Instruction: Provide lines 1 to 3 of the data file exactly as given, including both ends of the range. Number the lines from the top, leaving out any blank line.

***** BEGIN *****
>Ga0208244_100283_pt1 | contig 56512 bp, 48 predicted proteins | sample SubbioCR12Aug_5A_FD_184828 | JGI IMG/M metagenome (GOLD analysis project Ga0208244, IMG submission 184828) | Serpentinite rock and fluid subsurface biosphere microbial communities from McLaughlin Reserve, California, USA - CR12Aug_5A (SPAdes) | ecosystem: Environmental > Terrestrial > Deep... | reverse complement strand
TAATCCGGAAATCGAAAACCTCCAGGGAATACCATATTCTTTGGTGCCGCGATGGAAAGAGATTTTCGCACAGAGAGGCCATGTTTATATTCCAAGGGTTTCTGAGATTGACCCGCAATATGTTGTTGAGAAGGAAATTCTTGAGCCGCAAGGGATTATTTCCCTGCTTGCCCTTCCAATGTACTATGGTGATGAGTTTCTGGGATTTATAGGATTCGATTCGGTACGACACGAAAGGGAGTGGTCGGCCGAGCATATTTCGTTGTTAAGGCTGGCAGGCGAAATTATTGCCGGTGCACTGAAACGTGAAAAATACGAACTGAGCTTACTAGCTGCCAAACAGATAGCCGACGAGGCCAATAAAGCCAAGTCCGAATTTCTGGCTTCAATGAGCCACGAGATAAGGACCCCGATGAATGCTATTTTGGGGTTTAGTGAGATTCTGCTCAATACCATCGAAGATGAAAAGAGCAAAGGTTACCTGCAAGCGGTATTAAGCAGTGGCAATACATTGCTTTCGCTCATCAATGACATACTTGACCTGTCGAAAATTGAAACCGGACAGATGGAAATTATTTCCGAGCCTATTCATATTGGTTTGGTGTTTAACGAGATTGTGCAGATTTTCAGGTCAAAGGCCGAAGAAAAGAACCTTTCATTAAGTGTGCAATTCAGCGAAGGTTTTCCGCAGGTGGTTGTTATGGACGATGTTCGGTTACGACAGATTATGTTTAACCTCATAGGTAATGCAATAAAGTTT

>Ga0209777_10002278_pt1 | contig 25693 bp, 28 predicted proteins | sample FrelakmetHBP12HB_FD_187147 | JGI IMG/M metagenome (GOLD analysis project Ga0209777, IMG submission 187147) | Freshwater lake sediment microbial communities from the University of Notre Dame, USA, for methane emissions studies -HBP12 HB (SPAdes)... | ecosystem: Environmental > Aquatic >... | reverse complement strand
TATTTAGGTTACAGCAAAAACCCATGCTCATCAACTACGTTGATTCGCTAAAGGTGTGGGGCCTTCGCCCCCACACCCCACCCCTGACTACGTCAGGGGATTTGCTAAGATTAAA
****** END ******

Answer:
>Ga0208244_100283_pt1 | contig 56512 bp, 48 predicted proteins | sample SubbioCR12Aug_5A_FD_184828 | JGI IMG/M metagenome (GOLD analysis project Ga0208244, IMG submission 184828) | Serpentinite rock and fluid subsurface biosphere microbial communities from McLaughlin Reserve, California, USA - CR12Aug_5A (SPAdes) | ecosystem: Environmental > Terrestrial > Deep... | reverse complement strand
TAATCCGGAAATCGAAAACCTCCAGGGAATACCATATTCTTTGGTGCCGCGATGGAAAGAGATTTTCGCACAGAGAGGCCATGTTTATATTCCAAGGGTTTCTGAGATTGACCCGCAATATGTTGTTGAGAAGGAAATTCTTGAGCCGCAAGGGATTATTTCCCTGCTTGCCCTTCCAATGTACTATGGTGATGAGTTTCTGGGATTTATAGGATTCGATTCGGTACGACACGAAAGGGAGTGGTCGGCCGAGCATATTTCGTTGTTAAGGCTGGCAGGCGAAATTATTGCCGGTGCACTGAAACGTGAAAAATACGAACTGAGCTTACTAGCTGCCAAACAGATAGCCGACGAGGCCAATAAAGCCAAGTCCGAATTTCTGGCTTCAATGAGCCACGAGATAAGGACCCCGATGAATGCTATTTTGGGGTTTAGTGAGATTCTGCTCAATACCATCGAAGATGAAAAGAGCAAAGGTTACCTGCAAGCGGTATTAAGCAGTGGCAATACATTGCTTTCGCTCATCAATGACATACTTGACCTGTCGAAAATTGAAACCGGACAGATGGAAATTATTTCCGAGCCTATTCATATTGGTTTGGTGTTTAACGAGATTGTGCAGATTTTCAGGTCAAAGGCCGAAGAAAAGAACCTTTCATTAAGTGTGCAATTCAGCGAAGGTTTTCCGCAGGTGGTTGTTATGGACGATGTTCGGTTACGACAGATTATGTTTAACCTCATAGGTAATGCAATAAAGTTT

>Ga0209777_10002278_pt1 | contig 25693 bp, 28 predicted proteins | sample FrelakmetHBP12HB_FD_187147 | JGI IMG/M metagenome (GOLD analysis project Ga0209777, IMG submission 187147) | Freshwater lake sediment microbial communities from the University of Notre Dame, USA, for methane emissions studies -HBP12 HB (SPAdes)... | ecosystem: Environmental > Aquatic >... | reverse complement strand